The school superintendent in Buford, Georgia resigned Friday after audiotape surfaced in which he is allegedly heard using racial epithets and other coarse language, The Atlanta Journal-Constitution reported.
The newspaper reported that Geye Hamby was forced from the leadership of the school system in the town, which is located some 25 miles north of Atlanta, amid an ongoing racial discrimination case.
Earlier in the week, Hamby had been placed on administrative leave by the Buford school system, which is the defendant in a federal racial discrimination lawsuit filed by Mary Ingram, a 66 year-old African-American woman who had worked in various capacities for the Buford school system for nearly two decades.
According to the Journal-Constitution, Ingram had “clashed” with Hamby “after she questioned why the color gold — representing the city’s black school district before the system was integrated in 1969 — wasn’t included in the district’s green and white emblem.”
Ingram was concerned that this vital bit of heritage might otherwise fall by the wayside and had previously brought up the matter at City Hall meetings. She was one of the first African-American graduates of the local high school in Buford, which according to the 2010 Census is 65 percent white and about 14 percent black.
Relations with Hamby quickly soured after she pressed the issue. Per the Journal-Constitution:
Weeks later, when she encountered Hamby in a hallway, Ingram asked him why he didn’t speak to her. “No, I didn’t speak to you and I don’t have to and probably would never speak to you again,” Hamby said, according to the lawsuit.
Ingram said she was later called into a meeting with Hamby. He told her that while he couldn’t stop her from attending school board and city commission meetings, he wanted her to tell him in advance what she planned to say at the meetings, the lawsuit said.
Ingram refused, saying that would infringe on her right to free speech, the suit said.
According to Ingram’s lawsuit, it was at this point that she began receiving repeated write-ups and admonitions after a career of exemplary evaluations. Finally, in June of 2017, she was fired — her termination letter citing the perception that she was “disrespectful, argumentative and unfriendly and not a good fit in a school environment.”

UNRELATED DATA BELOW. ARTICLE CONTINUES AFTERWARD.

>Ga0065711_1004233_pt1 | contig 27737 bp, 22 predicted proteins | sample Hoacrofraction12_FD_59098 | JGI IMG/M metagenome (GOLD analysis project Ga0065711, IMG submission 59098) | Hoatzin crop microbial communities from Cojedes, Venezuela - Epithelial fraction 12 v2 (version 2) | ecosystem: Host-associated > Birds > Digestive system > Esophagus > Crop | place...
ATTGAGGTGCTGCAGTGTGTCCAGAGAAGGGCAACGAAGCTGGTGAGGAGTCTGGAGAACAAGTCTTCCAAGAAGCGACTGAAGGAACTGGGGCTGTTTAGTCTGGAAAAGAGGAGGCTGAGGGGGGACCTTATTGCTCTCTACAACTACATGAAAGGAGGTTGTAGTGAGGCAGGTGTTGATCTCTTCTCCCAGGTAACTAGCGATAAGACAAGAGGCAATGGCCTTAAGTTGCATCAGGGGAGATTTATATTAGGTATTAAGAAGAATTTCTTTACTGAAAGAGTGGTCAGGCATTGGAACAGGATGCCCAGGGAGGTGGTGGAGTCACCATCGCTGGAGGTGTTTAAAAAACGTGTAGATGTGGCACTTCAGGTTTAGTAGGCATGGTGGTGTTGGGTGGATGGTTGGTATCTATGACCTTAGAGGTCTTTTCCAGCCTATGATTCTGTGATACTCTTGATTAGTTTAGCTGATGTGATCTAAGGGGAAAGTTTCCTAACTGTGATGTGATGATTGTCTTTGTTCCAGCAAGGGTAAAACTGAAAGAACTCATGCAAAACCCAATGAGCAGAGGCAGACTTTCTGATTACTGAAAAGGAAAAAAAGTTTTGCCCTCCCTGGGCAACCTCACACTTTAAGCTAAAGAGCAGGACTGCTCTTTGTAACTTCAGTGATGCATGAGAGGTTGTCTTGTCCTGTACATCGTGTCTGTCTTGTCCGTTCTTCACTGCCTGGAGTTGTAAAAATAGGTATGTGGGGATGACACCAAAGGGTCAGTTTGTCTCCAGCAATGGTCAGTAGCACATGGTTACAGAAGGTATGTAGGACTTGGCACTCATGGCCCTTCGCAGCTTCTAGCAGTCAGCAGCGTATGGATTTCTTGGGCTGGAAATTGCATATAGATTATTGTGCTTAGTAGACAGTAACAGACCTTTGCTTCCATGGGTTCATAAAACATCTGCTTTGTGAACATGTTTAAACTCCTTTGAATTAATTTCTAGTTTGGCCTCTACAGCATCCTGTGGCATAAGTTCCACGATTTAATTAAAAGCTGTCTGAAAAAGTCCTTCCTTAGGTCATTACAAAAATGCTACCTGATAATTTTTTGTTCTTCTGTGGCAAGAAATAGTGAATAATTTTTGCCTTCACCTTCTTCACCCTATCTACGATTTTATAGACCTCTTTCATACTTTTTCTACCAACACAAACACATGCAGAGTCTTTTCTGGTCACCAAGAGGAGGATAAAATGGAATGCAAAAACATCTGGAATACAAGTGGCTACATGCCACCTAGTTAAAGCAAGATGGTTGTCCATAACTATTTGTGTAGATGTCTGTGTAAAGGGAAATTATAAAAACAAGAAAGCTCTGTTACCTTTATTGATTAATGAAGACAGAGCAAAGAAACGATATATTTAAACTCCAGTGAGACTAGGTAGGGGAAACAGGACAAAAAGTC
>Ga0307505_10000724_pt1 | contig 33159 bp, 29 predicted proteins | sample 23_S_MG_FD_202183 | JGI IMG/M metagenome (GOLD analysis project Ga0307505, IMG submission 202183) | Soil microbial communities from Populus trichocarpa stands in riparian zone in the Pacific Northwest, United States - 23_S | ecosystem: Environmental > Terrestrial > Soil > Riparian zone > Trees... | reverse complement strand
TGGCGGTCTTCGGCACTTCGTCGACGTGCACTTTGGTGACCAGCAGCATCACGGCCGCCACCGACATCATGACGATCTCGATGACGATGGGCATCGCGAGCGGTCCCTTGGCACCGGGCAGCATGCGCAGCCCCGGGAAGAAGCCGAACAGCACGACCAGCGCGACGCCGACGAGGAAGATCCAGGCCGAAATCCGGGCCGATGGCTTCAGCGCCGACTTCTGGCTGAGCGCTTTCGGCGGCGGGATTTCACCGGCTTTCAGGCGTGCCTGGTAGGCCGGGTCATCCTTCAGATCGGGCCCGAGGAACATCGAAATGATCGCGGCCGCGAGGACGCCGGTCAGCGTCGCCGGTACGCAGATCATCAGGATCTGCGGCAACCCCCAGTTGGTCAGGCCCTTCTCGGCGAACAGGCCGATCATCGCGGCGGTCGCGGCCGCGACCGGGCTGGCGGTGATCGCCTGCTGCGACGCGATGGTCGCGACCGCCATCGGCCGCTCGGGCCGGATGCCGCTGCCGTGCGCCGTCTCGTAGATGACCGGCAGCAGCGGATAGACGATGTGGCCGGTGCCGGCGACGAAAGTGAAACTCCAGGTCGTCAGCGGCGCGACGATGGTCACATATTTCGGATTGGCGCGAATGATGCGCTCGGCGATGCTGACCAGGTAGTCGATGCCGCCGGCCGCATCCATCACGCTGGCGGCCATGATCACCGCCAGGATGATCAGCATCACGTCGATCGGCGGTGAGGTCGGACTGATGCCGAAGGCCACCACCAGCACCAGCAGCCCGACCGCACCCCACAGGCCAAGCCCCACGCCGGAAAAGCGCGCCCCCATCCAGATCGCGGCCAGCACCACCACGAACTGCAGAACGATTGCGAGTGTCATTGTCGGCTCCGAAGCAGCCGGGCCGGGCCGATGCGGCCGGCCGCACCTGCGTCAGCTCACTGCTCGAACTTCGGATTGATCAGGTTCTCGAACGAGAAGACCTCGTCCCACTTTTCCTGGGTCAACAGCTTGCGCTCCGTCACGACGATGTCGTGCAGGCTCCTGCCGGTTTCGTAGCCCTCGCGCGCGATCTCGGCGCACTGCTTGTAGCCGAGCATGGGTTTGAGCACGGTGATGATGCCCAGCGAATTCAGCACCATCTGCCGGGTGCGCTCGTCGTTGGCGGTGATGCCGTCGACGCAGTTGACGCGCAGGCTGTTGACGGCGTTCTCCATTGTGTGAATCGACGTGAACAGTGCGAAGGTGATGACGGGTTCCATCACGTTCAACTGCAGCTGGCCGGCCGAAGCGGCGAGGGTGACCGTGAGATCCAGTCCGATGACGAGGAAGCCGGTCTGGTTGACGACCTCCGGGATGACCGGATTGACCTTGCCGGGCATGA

Ingram’s lawyers, in their filings, turned the entire matter on its head when they surfaced a pair of audio recordings, allegedly of Hamby, making racist rants.
In one recording, apparently made at a construction site, a voice Ingram’s lawyers have contended is Hamby’s repeatedly uses racial slurs, referring to black construction workers as “deadbeat n****rs.” At one point, the voice alleged to be Hamby’s says, “Fuck that n****r. I kill these…damn — shoot that motherf****r if they let me.”
Hamby’s lawyers at first denied that the voice on the recording was that of the former superintendent, or that Hamby had a habit of using racist language. However, Ingram’s attorney, Atlanta lawyer Ed Buckley, has since alleged that school board chair and city commissioner Phillip Beard was present at the time of the recordings, and witnessed Hamby’s rant first hand. As the Atlanta Journal-Constitution reports:
When asked Friday why he’s now saying Beard was the other person on the recording, Buckley said, “A number of people who know Mr. Beard have identified the other voice in the recording as his.”
Buckley added, “If Mr. Beard was present during this racist rant and failed to take action to remove Mr. Hamby as superintendent or inform other school board members, or the city commission for that matter, then he was derelict in his duty. It also indicates to me the school board was at least on notice with respect to its superintendent saying those things.”
On the recording, the voice said to be Hamby’s says, “And then they had a damn attitude when Phillip spoke to them,” and “I know Phillip told two of the n****rs to get off the damn job site.”
Sometime after Ingram’s lawyer leveled this contention, Hamby formally resigned. In his resignation letter, he writes: “My sincere apologies for any actions that may have created adversity for this community and the Buford School District. Thank you for your many years of tremendous support and leadership.”
Michael Harriot of the Root notes that 46% of students enrolled at Buford City Schools are ethnic minorities. The entire school board is white.